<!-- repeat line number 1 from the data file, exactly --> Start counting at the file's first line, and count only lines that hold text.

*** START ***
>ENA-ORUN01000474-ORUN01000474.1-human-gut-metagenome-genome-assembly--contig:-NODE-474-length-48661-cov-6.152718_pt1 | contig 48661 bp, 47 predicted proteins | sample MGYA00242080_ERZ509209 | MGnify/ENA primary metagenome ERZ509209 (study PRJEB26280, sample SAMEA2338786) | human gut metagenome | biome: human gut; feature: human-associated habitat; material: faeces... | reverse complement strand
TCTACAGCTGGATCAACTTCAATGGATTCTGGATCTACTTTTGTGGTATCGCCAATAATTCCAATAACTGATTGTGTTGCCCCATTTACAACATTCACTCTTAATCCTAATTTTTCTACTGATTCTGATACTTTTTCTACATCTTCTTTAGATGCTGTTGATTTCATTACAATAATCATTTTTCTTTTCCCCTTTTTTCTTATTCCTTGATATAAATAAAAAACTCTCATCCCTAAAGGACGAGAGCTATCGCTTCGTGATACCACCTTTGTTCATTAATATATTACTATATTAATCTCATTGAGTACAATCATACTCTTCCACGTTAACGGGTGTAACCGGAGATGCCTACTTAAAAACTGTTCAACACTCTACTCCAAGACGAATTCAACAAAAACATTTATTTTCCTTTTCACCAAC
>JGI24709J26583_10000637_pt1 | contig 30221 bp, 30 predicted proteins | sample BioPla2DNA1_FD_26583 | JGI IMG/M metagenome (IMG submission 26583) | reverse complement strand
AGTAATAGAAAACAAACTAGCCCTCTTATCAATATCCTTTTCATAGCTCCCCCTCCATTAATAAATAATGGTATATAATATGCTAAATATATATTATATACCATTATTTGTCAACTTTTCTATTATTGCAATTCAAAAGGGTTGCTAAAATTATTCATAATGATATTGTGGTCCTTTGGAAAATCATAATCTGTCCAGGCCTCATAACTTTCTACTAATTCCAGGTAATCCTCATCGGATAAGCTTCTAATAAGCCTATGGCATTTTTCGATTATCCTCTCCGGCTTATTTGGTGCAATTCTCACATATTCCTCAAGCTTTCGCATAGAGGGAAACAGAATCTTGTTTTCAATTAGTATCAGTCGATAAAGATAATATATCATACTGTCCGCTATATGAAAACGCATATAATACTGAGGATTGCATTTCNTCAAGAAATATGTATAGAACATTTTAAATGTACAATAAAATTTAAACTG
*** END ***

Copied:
>ENA-ORUN01000474-ORUN01000474.1-human-gut-metagenome-genome-assembly--contig:-NODE-474-length-48661-cov-6.152718_pt1 | contig 48661 bp, 47 predicted proteins | sample MGYA00242080_ERZ509209 | MGnify/ENA primary metagenome ERZ509209 (study PRJEB26280, sample SAMEA2338786) | human gut metagenome | biome: human gut; feature: human-associated habitat; material: faeces... | reverse complement strand